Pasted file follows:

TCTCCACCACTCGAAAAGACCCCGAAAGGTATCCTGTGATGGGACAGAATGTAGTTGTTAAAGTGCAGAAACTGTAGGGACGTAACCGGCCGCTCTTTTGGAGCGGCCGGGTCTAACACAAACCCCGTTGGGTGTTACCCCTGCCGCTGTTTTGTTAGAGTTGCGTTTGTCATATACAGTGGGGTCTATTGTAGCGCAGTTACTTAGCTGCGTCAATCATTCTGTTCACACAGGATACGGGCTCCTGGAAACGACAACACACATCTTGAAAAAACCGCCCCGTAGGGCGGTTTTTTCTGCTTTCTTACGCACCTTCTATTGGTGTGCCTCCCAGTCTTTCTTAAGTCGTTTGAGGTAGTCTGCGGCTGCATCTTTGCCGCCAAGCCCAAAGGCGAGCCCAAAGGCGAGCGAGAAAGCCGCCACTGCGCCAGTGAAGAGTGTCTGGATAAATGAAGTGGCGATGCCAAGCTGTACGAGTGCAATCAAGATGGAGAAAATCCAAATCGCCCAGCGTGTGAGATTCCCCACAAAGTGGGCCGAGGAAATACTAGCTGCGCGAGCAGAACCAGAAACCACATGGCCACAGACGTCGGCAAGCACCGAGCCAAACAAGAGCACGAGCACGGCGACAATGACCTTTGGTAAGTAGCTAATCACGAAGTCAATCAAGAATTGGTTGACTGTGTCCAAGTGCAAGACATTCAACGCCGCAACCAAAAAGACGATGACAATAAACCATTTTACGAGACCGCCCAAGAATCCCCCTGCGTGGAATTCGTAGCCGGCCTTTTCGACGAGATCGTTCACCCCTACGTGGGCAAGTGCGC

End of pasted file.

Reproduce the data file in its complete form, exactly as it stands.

TCTCCACCACTCGAAAAGACCCCGAAAGGTATCCTGTGATGGGACAGAATGTAGTTGTTAAAGTGCAGAAACTGTAGGGACGTAACCGGCCGCTCTTTTGGAGCGGCCGGGTCTAACACAAACCCCGTTGGGTGTTACCCCTGCCGCTGTTTTGTTAGAGTTGCGTTTGTCATATACAGTGGGGTCTATTGTAGCGCAGTTACTTAGCTGCGTCAATCATTCTGTTCACACAGGATACGGGCTCCTGGAAACGACAACACACATCTTGAAAAAACCGCCCCGTAGGGCGGTTTTTTCTGCTTTCTTACGCACCTTCTATTGGTGTGCCTCCCAGTCTTTCTTAAGTCGTTTGAGGTAGTCTGCGGCTGCATCTTTGCCGCCAAGCCCAAAGGCGAGCCCAAAGGCGAGCGAGAAAGCCGCCACTGCGCCAGTGAAGAGTGTCTGGATAAATGAAGTGGCGATGCCAAGCTGTACGAGTGCAATCAAGATGGAGAAAATCCAAATCGCCCAGCGTGTGAGATTCCCCACAAAGTGGGCCGAGGAAATACTAGCTGCGCGAGCAGAACCAGAAACCACATGGCCACAGACGTCGGCAAGCACCGAGCCAAACAAGAGCACGAGCACGGCGACAATGACCTTTGGTAAGTAGCTAATCACGAAGTCAATCAAGAATTGGTTGACTGTGTCCAAGTGCAAGACATTCAACGCCGCAACCAAAAAGACGATGACAATAAACCATTTTACGAGACCGCCCAAGAATCCCCCTGCGTGGAATTCGTAGCCGGCCTTTTCGACGAGATCGTTCACCCCTACGTGGGCAAGTGCGC